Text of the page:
B+W 110 10 Stop ND

B+W 110 10 Stop ND

Should you desire to pursue this style of photography I strongly suggest that you purchase and use B+W ND filters which loose around 20%.  I am also told that Lee filters do not loose too much effect as well but I have not yet tested them even though I own them all.

The B+W ND filters display the ND values on the side of the ring, but the easiest way to understand them is to simply look at the 3 digit number.

  • 110 equals 10 stops
  • 106 equals 6 stops
  • 103 equals 3 stops
  • 102 equals 2 stops
  • 101 equals 1 stop
Fuji X100s

Fuji X100s

I am using the Fuji X100s for the images in this post.  It is a 16 mpix camera that is a rangefinder styled system.  I includes an internal, drop down 3 stop nd filter that actually gives about 2 stops of reduction when used in the infrared spectrum.  I had the camera recently converted via Kolari Vision, http://www.kolarivision.com to what they call the Dual Spectrum conversion.  This is where the internal UV/IR blocking filter is removed and a strong UV filter is put in its place.  This gives you the same capabilities as any Full Spectrum conversion except that it will not work with any IR or UV filter that combines multiple spectrums that include UV.  This means that the 047b in camera Faux Color or Super Blue filter and the UG1 UV/IR dual band filter will Not work.  All of the others work fine from 590nm up!

Plus you can convert the camera back to normal visible color with the addition of a filter on the lens to block UV and IR.  With the Full Spectrum filter you need to stack the B+W 486 reflective UV/IR blocking filter with the LDP http://maxmax.com  CC1 absorption filter.   With the Dual Spectrum conversion you need only add the B+W 486!

So, I have ALL of the normal IR filters sized for 49mm which is what the X100s uses including the B+W 486.  I am using the B+W 093 820nm IR filter for this camera almost 100% of the time though.

Another nice thing about the X100s is the fact that it has aperture priority mode with a shutter speed up to 30 seconds and a BULB MODE that goes up to 60 minutes!   Where the X100 really excels is the fact that is gives a count up timer in the viewfinder or on the back LCD panel for timing your bulb exposure!

The camera is so small and easy to handle that it is a pleasure to work with and as you can see, the images are stunningly sharp!

I will be posting more long exposure images here in the future and discussing the various post processing recipes with you.  Now, one last image.  Here is the same shot with only the 3 stop internal filter engaged in the X100s.  The shutter speed at ISO 200 and f/16 was 1/6 second.  Not nearly long enough to slow the water down or blur the cloud movement but it would likely work for slowing down the moving water in waterfalls!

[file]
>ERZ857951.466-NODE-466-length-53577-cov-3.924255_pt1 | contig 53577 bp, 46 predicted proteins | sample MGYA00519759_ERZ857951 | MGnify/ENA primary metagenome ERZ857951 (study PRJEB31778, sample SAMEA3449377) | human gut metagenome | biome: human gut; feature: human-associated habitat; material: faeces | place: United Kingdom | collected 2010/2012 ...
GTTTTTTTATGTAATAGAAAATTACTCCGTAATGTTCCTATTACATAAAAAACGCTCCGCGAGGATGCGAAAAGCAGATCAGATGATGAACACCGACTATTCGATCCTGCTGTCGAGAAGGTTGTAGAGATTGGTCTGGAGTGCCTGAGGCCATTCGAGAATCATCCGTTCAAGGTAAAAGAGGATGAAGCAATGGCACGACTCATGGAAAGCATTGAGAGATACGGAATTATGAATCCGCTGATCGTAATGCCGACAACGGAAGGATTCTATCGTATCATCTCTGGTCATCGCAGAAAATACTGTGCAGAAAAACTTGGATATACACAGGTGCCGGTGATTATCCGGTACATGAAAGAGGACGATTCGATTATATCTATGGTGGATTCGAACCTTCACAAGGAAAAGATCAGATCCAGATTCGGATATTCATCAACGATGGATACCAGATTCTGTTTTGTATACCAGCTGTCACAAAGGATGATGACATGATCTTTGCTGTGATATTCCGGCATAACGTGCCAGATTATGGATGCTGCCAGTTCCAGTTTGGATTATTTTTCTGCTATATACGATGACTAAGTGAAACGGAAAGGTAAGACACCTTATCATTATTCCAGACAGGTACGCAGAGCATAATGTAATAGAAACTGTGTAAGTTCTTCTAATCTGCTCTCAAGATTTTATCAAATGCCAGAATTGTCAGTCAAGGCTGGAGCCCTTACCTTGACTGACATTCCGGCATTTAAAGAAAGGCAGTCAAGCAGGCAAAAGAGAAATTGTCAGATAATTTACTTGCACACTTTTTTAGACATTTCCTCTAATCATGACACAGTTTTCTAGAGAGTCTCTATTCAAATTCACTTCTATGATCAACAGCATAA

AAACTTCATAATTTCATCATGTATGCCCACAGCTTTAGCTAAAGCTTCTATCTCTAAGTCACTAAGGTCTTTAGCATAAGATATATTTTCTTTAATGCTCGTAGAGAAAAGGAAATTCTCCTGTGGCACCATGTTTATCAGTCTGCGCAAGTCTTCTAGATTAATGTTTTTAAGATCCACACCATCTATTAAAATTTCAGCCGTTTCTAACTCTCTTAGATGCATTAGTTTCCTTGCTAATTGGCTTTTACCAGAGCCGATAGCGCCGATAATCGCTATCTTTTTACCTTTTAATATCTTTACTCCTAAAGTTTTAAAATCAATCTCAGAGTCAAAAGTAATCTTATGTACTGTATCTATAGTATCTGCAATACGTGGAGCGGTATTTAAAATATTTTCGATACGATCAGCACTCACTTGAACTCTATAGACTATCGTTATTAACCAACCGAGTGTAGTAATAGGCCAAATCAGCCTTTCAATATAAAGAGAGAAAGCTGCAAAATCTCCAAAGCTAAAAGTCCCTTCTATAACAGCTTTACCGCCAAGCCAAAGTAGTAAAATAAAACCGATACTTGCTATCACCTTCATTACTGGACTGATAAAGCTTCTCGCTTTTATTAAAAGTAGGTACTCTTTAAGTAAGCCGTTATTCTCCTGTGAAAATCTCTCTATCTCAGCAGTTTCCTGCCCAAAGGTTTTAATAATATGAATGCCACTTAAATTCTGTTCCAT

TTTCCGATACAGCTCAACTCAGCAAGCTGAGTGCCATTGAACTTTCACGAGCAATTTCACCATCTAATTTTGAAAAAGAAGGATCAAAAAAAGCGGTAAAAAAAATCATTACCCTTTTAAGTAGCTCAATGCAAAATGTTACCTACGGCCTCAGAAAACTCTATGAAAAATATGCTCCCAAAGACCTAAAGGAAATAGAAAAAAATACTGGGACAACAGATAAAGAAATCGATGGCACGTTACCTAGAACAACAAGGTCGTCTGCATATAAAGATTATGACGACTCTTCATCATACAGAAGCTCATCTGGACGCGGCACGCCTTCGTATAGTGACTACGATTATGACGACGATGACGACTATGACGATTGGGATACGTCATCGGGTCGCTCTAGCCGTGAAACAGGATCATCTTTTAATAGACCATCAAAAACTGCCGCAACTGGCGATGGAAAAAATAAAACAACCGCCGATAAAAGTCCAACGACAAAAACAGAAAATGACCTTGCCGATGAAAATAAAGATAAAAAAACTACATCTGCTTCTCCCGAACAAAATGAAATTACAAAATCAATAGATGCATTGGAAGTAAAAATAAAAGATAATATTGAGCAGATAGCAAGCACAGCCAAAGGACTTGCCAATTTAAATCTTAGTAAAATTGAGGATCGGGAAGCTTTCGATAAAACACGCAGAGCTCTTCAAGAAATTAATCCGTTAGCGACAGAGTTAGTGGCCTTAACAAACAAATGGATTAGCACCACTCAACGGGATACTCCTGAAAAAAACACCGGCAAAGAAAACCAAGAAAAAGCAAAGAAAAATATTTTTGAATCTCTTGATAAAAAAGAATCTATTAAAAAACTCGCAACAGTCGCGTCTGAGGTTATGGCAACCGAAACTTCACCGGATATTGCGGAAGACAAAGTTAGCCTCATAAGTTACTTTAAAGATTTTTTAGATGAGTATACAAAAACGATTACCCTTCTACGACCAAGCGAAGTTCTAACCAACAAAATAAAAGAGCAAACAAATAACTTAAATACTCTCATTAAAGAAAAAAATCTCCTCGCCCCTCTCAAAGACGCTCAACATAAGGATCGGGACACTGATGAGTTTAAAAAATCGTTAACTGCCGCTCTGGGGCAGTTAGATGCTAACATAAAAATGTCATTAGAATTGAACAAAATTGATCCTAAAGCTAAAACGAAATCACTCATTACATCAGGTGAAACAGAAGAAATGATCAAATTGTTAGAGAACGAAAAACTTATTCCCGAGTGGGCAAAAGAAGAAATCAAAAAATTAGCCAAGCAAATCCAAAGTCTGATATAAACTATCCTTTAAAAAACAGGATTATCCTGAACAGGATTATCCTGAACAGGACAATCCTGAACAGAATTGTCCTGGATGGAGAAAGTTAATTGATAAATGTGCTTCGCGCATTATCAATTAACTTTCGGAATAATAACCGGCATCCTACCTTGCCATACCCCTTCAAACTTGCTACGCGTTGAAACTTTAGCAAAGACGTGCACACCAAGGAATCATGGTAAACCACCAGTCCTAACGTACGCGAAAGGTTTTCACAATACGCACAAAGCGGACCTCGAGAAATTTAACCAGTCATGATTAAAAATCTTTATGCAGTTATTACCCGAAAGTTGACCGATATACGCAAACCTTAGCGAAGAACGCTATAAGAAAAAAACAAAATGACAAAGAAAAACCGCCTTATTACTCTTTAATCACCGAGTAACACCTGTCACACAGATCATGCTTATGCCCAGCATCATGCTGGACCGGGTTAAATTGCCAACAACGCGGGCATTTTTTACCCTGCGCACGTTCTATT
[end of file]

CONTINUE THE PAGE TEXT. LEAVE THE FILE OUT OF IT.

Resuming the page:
Pawleys Pier, 830nm IR, 3 stop internal ND, 1 second, f/16, ISO 200

Pawleys Pier, 830nm IR, 3 stop internal ND, 1 second, f/16, ISO 200

If any of you all out there shooting in Infrared work in long exposures please drop me a line or comment and we can share data about the various ND failures and successes!

You can also consider signing up for one of my (along with  Jamie Davidson) Infrared/Color Workshops.  We take you to amazing locations in the South East Coastal area for world class photography and INTENSE post processing classroom training!  You will find posts here talking about each workshop as it approaches!

Going Home to Momma with the Leica M7…. Film Photography Returns!


Ahhh… It Feels So Good!

Rollei IR400 Film - Leica M7 50mm Lux - Rodinal 1-50

Spring in the South…  Rollei IR400 Film – Leica M7 50mm Lux – Rodinal 1-50

Oh my, I do NOT know where it came from but I got the BUG again for more film photography!  I have a cabinet here in the Gallery just full of old film cameras plus a Leica M7 film body that works with ALL OF MY M MOUNT LENSES!  (see the last post HERE for more info on the lenses).  I decided to purchase a new stock of several films:

  • Kodak Tri-X 400, Ohh
  • Eastman Double X 200, Ahh
  • Rollei IR400  400, WOW!
  • Kodak Tmax, Ho hum…
  • Ilford HP5+ 400
Rodinal One Shot

Rodinal One Shot

I picked up some stainless 2 roll developing tanks with a bunch of Hewes (don’t skimp on your reels, buy the best!) Stainless Steel 35mm Reels.  For developing I like Rodinal One Shot due to its ease of use and a life span of around 40 years.  I simply mix it one tank at a time usually at a 1:50 ratio with water using a small syringe. It allows a very wide latitude of contrast and iso control.  I have used several other developers but I keep coming back to Rodinal!

Now, I am playing with several cameras. As I said my main and BEST camera is my Leica M7.  But here is a current list of those cameras I am using: